The Many Sons of God

Saturday, 2 October

My fondest memories of the bandstand came from my schooldays and the many evenings that my friends and I spent sitting on its steps after school, hoarding sweets in our coat pockets and gossiping about boys. And here I was again as an adult woman, sitting on the steps of the bandstand with Leonard and holding a deeply philosophical discussion about the arrogance of young men and the pitfalls of egotism. Some things never change. 

Leonard became very calm and meditative when discussing his disagreement with Luke and he seemed to be distracted by the anonymous members of the public that passed by at the bottom of the hill. I didn’t realise that he was such an avid people watcher, but I suppose that his inquisitive approach when engaging with his environment is what makes him such a gifted artist. 

“Can you imagine how arrogant and egotistical a man might become if he possessed the ability to click his fingers and completely change the lives of any of these people?” he asked as he gestured towards the figures scurrying around below us. “If he could influence their quality of life, their degree of health or prosperity or even decide whether they live or die?” 
 “No-one could ever have that much power,” I answered, “well, no-one should ever have that much power.”
 “Well indeed,” he replied, “they might even consider themselves to be a god...”

Leonard shifted his weight on the steps and fumbled in his coat pockets, then he took out a folded piece of paper from his inside pocket and handed it carefully to me as though he was passing a highly sensitive or fragile document. He told me that it was a photocopy of a fourth-century CE Greco-Roman magical spell called ‘the Spell of Pnouthis’ and he was interested to hear my thoughts on it. I took the piece of paper from him, unfolded it and as I read the spell I was surprised by its contents. It described a ritual in which a divine spirit descended from the heavens and appeared to the magician in the form of a bird, a bright star then settled over the magician’s house and a spirit appeared to him in the form of an angel. This angelic spirit attended to the magician and it had many beneficial attributes: it could open locked doors, make the magician invisible, bring money, food and drink such as bread, water and wine and it could freeze water so that the magician could walk across it. The spell even promised that the spirit would carry the magician’s body into the heavens when he died and the magician would be worshipped as a god. 

I was surprised by the similarities between the powers that were attributed to the magician in this spell and the powers that are attributed to Jesus in the Gospels and I commented that the spell read like an instruction manual on how to become like Jesus. Leonard agreed and he explained that countless magicians in antiquity claimed to have achieved a divine status and performed wondrous miracles through the performance of these kinds of magical spells. Since the close bond between a magician and his divine assisting spirit was thought to induce god-like qualities in the magician then simply possessing a divine spirit was considered sufficient to transform the magician into a god-like being, however Leonard also revealed that many magicians believed that by participating in a ritual known as a ‘deification ritual’ they could convert themselves into a god-like being without the need for a spiritual assistant (this was familiar ground as I have been reading the deification rituals in The Omega Course under Luke’s instruction, but Leonard had not mentioned them before and so I chose to keep quiet). Since seeking to achieve an equal status with the gods - either through the possession of a divine spirit or through the performance of a deification ritual - was a popular and widespread practice in antiquity, Leonard said that arrogant and forthright claims to divinity such as ‘I am the Son of God’ were commonplace in the ancient world and individuals who made such claims often attracted charges of blasphemy and they were accused of practicing magic.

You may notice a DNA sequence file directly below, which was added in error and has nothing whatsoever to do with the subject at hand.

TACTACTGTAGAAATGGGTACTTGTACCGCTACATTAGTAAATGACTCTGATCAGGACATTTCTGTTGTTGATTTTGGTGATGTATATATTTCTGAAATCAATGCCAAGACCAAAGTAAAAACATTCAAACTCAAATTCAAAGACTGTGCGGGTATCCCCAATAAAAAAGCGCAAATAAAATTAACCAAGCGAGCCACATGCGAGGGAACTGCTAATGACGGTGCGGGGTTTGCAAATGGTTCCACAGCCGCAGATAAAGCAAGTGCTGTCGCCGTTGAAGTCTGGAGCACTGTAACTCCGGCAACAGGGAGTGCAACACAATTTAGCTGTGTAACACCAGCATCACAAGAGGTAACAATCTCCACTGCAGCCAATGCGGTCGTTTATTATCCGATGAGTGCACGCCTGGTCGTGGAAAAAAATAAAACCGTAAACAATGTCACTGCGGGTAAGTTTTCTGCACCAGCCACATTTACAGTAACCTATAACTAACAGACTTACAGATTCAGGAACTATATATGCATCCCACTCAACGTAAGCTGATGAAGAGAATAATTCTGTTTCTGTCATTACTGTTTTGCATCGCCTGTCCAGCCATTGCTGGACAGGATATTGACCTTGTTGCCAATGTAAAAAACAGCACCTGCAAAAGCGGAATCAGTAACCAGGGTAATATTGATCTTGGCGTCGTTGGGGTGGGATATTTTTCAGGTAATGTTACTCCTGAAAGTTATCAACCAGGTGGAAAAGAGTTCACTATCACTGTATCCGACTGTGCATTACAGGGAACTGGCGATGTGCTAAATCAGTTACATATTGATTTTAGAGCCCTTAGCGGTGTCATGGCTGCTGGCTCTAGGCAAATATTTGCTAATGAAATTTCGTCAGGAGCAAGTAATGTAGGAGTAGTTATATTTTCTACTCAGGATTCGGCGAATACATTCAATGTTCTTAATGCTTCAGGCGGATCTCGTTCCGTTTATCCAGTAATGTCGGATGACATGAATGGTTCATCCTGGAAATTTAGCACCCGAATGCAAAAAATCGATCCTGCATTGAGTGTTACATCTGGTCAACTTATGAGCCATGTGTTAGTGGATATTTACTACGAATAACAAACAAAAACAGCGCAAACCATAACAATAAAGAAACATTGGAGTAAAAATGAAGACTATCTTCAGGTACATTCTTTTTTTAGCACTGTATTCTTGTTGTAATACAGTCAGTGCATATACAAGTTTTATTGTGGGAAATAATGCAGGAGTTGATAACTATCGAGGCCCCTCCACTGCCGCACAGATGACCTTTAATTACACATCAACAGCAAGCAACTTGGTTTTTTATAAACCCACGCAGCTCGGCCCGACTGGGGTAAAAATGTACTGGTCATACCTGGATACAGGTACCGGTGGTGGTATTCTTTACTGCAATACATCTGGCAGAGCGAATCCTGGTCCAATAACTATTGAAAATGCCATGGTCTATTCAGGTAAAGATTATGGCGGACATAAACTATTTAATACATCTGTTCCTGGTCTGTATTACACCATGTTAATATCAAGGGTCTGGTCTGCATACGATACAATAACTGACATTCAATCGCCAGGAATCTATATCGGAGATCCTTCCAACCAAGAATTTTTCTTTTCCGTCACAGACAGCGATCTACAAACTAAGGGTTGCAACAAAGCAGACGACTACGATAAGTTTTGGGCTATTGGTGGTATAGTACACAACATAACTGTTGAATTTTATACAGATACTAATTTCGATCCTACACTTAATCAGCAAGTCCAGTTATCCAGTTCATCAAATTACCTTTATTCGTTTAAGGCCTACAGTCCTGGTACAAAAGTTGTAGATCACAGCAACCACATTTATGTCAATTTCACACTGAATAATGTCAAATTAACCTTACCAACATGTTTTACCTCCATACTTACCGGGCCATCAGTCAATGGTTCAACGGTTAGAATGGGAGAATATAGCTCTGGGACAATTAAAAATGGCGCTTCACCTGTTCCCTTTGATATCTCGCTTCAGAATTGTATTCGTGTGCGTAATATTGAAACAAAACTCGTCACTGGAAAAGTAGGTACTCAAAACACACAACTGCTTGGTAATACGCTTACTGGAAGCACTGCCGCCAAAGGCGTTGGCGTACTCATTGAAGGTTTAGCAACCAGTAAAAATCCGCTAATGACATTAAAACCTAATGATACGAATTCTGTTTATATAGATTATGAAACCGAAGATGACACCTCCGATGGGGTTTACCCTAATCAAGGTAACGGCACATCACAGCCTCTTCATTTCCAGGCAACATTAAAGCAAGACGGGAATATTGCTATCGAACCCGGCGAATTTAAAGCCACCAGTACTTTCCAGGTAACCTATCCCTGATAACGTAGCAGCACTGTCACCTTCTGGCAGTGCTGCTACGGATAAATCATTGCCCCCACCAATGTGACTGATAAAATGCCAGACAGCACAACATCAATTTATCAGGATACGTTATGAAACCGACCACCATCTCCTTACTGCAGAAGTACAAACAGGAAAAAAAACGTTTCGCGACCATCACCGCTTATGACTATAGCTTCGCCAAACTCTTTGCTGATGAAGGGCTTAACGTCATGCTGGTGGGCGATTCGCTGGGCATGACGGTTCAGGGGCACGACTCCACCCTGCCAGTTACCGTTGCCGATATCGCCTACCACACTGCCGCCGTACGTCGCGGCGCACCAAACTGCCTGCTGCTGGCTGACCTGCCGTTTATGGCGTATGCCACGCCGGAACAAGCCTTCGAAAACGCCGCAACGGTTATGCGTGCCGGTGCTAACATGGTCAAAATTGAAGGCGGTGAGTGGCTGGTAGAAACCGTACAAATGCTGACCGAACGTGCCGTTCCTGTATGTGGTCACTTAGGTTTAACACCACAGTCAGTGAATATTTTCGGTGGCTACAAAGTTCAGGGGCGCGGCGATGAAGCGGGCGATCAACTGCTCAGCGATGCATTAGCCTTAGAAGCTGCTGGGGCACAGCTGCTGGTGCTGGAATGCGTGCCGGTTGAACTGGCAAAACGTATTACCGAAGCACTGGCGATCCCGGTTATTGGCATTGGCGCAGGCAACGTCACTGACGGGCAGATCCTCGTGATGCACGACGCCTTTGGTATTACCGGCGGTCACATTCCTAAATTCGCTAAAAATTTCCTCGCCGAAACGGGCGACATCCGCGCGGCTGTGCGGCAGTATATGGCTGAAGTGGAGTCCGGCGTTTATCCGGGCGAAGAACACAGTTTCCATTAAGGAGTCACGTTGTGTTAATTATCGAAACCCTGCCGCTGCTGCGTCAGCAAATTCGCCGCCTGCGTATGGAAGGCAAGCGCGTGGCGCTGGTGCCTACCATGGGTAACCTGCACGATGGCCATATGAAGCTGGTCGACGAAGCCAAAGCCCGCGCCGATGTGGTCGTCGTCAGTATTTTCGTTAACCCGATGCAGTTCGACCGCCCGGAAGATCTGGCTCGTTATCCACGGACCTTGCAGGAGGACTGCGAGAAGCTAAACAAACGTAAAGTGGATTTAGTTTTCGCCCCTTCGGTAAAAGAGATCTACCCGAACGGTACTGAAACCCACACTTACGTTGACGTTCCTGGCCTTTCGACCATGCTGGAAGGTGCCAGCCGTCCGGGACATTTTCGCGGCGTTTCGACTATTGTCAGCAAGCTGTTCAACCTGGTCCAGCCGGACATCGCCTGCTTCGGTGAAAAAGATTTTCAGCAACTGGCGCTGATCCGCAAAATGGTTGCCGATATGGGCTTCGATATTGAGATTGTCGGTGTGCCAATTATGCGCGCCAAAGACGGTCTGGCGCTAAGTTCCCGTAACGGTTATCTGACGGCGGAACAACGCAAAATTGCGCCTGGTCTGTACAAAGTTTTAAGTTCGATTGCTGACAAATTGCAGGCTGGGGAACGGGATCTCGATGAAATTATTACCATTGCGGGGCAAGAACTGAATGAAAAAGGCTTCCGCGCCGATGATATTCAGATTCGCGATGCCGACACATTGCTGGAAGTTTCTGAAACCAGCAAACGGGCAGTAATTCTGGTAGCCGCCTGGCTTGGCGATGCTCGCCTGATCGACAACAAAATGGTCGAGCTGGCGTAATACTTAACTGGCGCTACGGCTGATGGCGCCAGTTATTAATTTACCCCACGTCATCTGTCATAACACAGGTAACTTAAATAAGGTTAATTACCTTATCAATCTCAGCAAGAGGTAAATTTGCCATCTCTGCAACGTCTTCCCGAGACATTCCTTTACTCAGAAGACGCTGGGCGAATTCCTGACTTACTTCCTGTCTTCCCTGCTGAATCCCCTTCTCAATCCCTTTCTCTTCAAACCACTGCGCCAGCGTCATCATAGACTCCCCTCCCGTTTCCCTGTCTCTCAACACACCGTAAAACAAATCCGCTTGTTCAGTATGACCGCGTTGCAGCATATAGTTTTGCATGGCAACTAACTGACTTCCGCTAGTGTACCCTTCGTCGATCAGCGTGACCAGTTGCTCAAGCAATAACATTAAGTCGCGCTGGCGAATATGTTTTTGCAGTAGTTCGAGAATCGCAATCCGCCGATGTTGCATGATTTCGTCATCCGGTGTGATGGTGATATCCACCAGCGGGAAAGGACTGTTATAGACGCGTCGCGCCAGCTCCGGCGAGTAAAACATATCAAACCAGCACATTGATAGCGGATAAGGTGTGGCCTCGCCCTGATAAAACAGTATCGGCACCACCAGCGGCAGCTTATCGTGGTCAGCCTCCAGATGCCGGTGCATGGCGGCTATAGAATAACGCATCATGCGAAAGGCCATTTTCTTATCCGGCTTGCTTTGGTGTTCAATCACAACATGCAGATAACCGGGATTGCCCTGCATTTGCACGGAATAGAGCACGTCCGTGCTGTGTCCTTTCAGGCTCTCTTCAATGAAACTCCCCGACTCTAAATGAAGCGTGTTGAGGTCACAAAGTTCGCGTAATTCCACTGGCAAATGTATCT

Leonard then turned his attention, quite predictably, to similar claims to divinity that are made by Jesus in the Synoptic Gospels and he pointed out that John 19:7 explicitly states that the Jewish people sought to execute Jesus because he had ‘made himself a Son of God’. I asked whether Jesus' contemporaries would have drawn a correlation between Jesus’ claim to divine sonship and the practice of magical deification and consequently whether this is an explicit charge of magic. Leonard answered that since the deified magicians often made reference to divine ‘sonship’ and to being a ‘son of god’, it is entirely possible that Jesus’ statement ‘I am the son of god’ would have attracted a charge of magic and fears surrounding deification and the practice of magic could account for Jesus’ rushed and illegal trial at night and the decision to execute him by crucifixion rather than stoning (which the Talmud states was the standard method for punishing blasphemy).
As Leonard spoke, I folded the piece of paper containing the fourth-century spell and shoved it into my pocket. Although he had given it to me freely, I felt as though I was stealing something precious from him and I couldn't help but feel guilty that I was taking it.